Ten years ago Stephen Corey, then the new head editor at The Georgia Review, took my essay “Eight Fragments from My Grandfather’s Body.” It was my first real prose publication, and, in many ways, that publication sort of made what I guess I’m calling my career. So I’m pleased as can be to have another piece appearing in the current issue of the always-asontishing The Georgia Review, my second short story, a strange, needy piece I’ve dubbed “Creekboy.” And, of course, it’s in good company, rubbing shoulders with work by Reg Saner, Gary Gildner, Robert Cording, Aimee Nezhukumatathil, Andrea Hollander, and many others.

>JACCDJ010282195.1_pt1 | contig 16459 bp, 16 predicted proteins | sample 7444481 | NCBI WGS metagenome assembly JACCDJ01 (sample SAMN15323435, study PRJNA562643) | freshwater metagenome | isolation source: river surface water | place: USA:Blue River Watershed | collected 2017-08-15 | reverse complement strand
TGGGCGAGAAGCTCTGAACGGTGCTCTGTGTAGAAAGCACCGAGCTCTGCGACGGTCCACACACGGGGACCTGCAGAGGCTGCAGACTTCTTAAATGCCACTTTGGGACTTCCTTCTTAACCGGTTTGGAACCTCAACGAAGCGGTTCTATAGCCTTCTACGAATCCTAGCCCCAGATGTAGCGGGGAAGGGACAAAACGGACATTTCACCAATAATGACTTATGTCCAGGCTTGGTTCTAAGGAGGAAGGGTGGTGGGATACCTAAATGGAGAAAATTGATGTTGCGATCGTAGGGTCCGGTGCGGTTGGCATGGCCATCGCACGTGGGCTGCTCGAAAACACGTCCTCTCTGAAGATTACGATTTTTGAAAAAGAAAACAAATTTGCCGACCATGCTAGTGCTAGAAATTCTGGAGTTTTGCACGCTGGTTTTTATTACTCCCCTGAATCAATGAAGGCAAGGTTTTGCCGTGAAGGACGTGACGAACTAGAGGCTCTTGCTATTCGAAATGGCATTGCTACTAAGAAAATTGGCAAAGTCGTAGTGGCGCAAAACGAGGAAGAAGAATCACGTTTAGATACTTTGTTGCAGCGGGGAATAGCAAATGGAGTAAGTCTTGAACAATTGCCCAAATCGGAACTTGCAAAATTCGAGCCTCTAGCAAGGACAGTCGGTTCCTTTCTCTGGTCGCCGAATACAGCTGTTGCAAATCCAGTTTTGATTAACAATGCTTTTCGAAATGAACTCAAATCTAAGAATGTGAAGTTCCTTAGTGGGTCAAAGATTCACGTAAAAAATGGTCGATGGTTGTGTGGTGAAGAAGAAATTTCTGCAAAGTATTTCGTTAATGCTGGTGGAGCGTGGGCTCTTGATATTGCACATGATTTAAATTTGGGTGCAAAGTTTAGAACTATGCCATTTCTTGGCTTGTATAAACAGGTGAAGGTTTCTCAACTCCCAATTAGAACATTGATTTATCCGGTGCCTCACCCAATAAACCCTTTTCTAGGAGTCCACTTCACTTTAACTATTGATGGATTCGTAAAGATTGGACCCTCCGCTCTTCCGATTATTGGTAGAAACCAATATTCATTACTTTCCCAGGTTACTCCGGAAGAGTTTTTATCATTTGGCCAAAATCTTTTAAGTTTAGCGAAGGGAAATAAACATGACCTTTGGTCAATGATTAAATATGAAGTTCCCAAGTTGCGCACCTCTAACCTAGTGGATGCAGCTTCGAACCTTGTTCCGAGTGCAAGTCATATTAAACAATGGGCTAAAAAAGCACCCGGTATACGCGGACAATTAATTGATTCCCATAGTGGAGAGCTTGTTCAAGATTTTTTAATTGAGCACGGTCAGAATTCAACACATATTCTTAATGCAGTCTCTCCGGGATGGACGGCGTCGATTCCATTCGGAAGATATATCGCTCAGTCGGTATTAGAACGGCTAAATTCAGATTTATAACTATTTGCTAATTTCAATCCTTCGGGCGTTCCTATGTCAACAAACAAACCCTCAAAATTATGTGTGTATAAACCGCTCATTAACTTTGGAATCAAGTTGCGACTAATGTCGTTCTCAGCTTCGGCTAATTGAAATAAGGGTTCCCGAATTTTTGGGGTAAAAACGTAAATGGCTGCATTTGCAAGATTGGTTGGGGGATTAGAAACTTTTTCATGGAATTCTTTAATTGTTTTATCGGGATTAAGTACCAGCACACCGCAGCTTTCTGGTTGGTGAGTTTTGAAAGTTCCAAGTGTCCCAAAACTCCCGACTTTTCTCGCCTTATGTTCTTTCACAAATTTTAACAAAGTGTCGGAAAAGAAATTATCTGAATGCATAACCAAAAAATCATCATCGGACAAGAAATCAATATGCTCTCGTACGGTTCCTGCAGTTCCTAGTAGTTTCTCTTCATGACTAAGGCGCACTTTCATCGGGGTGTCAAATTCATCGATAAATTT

Finally, as I catch up on things that passed me by in the rush of this last fall semester, I’m really excited to see that Environmental and Nature Writing: A Writer’s Guide and Anthology is now available from Bloomsbury Academic. Sean Prentiss and I worked super hard on this one, and we think it’s a great text for classes in environmental studies programs focused on writing, as well as classes in English and creative writing programs focused on nature and the environment. And the anthology is, uh, really damn good. We’ve got essays, stories, and poems from a host of the sharpest, bravest, wisest, and most diverse nature and environmental writers working today, including Camille T. Dungy, David Gessner, Jennifer Lunden, Erik Reece, David Treuer, Bonnie Jo Campbell, Alyson Hagy, Bonnie Nadzam, Lydia Peelle, Benjamin Percy, Gabrielle Calvocoressi, Nikky Finney, Juan Felipe Herrera, Major Jackson, Aimee Nezhukumatathil, Natasha Trethewey, and many more.